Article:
Definition of moola in English:

moola

(also moolah)

noun

informal
  • Money.

    • ‘As long as they're unconscious, I say we swipe their moola, and go get some food.’
    • ‘Figure out how much moolah you need for practical stuff, like school supplies.’
    • ‘He was raised well and certainly with some moola.’
    • ‘So when I saw this one I shelled out the moola and got it.’
    • ‘I simply must find a way to bring more moolah in so I can get my own apartment.’
    • ‘You may think that when it comes to buying an outfit for a Christmas night on the town, £60 is not a massive amount of moolah.’
    • ‘‘Why doesn't the film have a distributor? ‘they'd demand, and be shocked when my fellow critics told them the truth: The real stumbling block isn't censorship but moola.’
    • ‘Known for always keeping his pockets and wallets open for friends in ‘need’ of some moolah, it is testing time once again for Bollywood's best-dressed man.’
    • ‘I just sat there and stared back and forth from my largely impressive pile of moola and then to Andy, who was doing the same.’
    • ‘By shopping around, you could halve your premiums, which could save you, say, £30 a month over 25 years, which is a lot of moolah!’
    • ‘If payments are simple, priced right and perceived as secure, maybe there'd be more moola flowing into artist's pockets.’
    • ‘I now owe frightening sums of moolah, but should be able to clear my credit cards, thereby reducing my monthly repayment costs considerably.’
    • ‘I DO want more moolah, but I'm not sure I deserve it.’
    • ‘As a family, we had lots of time to sit and chat and laugh without having to worry about how much moolah we were going to have to spend to pay the telephone bill between Canada and Jamaica.’
    • ‘So, they will have lucky dips and grand prizes - stuff which pleases the customer and makes them spend that moolah.’
    • ‘For some reason, this year I found myself enjoying the little moments when a corporate executive would come out, awkwardly plug his company and proudly present me with a check for some vast amount of moola.’
    • ‘There is no secret that the NFL is big money, and Super Bowl week is all about the moola.’
    • ‘And you know, not to be cynical, maybe that's all we need to be truly happy, enough moola to buy anything we want or need, to keep us comfortable until we shuffle off this mortal coil.’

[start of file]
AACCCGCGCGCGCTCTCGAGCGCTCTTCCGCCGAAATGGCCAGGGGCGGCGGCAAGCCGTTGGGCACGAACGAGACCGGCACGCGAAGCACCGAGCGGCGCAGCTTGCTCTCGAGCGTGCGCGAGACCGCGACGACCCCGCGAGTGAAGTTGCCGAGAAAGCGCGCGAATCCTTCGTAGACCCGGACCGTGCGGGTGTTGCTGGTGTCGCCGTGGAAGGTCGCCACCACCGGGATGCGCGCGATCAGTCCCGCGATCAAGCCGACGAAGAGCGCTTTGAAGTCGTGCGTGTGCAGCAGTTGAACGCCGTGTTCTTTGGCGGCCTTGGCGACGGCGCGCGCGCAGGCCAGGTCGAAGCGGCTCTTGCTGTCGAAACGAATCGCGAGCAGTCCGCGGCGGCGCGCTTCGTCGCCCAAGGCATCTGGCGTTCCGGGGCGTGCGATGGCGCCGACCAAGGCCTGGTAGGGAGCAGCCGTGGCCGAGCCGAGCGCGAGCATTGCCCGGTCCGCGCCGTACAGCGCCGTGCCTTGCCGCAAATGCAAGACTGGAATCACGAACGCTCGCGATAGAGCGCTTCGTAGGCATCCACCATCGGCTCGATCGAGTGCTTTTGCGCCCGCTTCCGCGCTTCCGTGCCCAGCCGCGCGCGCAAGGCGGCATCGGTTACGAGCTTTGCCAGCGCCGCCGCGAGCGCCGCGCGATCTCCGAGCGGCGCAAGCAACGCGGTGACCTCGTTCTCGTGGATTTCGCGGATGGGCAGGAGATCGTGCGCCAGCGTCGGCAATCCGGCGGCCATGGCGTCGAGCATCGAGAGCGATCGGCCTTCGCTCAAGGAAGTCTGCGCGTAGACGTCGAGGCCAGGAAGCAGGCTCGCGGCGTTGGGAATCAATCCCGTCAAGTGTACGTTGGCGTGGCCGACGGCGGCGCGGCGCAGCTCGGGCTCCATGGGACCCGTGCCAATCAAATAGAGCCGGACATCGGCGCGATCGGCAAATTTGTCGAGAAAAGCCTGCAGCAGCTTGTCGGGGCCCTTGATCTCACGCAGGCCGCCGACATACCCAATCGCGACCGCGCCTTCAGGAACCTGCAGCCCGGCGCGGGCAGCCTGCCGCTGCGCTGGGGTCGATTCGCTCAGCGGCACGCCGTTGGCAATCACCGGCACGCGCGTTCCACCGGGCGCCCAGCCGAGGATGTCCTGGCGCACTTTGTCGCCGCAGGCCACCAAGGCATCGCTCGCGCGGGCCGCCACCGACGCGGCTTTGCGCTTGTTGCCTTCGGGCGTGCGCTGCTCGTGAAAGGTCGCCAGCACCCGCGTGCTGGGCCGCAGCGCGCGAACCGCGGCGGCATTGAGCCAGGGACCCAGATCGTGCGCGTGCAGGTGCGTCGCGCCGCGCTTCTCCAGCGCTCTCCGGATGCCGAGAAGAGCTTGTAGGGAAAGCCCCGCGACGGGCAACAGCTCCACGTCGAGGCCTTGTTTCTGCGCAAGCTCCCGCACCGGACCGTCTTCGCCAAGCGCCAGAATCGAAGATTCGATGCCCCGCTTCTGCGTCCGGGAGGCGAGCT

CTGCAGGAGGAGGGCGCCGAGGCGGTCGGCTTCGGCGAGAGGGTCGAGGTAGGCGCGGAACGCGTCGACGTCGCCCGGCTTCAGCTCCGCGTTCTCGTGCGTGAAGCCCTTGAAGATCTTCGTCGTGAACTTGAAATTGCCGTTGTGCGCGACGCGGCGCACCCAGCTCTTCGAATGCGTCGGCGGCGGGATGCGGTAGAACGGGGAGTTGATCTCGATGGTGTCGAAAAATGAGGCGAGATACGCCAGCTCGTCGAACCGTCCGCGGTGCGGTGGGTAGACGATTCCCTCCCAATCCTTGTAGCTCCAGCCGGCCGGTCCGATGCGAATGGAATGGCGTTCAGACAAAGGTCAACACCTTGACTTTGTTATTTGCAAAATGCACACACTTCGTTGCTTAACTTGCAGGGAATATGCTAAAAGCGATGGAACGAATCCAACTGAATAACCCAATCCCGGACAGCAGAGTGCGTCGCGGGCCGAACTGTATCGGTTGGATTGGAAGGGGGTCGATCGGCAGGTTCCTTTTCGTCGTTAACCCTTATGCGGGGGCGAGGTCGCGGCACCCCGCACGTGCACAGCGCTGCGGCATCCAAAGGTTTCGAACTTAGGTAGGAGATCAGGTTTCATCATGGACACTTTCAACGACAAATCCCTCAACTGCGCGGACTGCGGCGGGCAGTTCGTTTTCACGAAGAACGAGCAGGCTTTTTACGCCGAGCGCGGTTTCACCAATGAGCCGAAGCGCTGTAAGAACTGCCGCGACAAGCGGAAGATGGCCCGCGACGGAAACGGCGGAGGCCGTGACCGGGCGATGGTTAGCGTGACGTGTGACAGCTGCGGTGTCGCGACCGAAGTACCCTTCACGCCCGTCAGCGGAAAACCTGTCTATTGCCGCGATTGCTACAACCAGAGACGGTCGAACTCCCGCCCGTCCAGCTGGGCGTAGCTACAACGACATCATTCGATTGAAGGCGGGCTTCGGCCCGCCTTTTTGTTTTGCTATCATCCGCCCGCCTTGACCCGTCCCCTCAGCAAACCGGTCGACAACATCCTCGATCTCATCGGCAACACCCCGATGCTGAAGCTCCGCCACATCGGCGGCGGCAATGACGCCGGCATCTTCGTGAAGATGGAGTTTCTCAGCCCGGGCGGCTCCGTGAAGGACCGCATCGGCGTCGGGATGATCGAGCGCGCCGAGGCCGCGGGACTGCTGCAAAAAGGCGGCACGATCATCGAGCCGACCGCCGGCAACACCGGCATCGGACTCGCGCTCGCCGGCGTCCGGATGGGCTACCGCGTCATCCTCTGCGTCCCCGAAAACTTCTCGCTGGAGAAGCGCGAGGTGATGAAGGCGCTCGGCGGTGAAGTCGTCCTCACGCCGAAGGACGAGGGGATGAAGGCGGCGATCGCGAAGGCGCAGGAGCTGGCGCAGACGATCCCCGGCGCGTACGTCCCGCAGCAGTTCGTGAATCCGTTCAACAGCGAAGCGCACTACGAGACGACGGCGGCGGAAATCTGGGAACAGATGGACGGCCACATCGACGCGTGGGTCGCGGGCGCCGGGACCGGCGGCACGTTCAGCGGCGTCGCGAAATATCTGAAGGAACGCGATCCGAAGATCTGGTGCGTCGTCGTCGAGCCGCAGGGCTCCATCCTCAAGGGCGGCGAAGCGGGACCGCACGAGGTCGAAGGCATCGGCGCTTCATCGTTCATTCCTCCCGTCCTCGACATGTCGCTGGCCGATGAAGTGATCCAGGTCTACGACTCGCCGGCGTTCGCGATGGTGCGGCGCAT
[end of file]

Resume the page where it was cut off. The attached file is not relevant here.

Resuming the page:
• ‘Given that we live in a society which will not let retirees starve, and given that retirees need a lot of moola to stay alive, forced savings is inevitable.’
    • ‘You'll be sporting the latest trend and she'll think you dished out major moola!’
    • ‘Players are ranked at the end of each level, and a podium position requires the best battle record and the biggest pile of moolah.’
    • ‘And if there is so much moolah in the campaigns, why not participate and feel happy.’
    • ‘People who have got used to that sort of moolah rolling in, without having to lift a finger for it, are reluctant to give it up.’
    • ‘Many of them, in fact, are in demand to perform at concerts here and abroad and earn good moolah from each show.’
    • ‘‘I'm getting some big moola from the car insurance,’ Gary winked at his bewildered aunt and uncle, ‘so I need to borrow your car to get to LA.’’
    • ‘And I'm hoping these contracts start to bring in the extra moolah which I'll need to fulfil my travelling desires later this year.’
    • ‘Most people do some kind of work when they're growing up for extra moolah.’
    • ‘And I have to choose between them because I won't have enough moolah by this point to see them both.’
    • ‘Such changes will make moolah for multinationals but will it make men happier?’
    • ‘Mira Syal, the woman who wrote the script has made a career and lots of moolah out of doing that.’
    • ‘Allowance or no allowance, wouldn't you love to have more moolah to pad your pockets?’
    • ‘That's a total of $740,000 in canned-fruit moola from just two large contributors.’
    • ‘The exercise, which started in March, has elicited a positive response, raking in good moolah for the government coffers.’
    cash, hard cash, ready money
    View synonyms

Origin

1930s (originally US): of unknown origin.

Pronunciation

moola

/ˈmulɑ//ˈmo͞olä/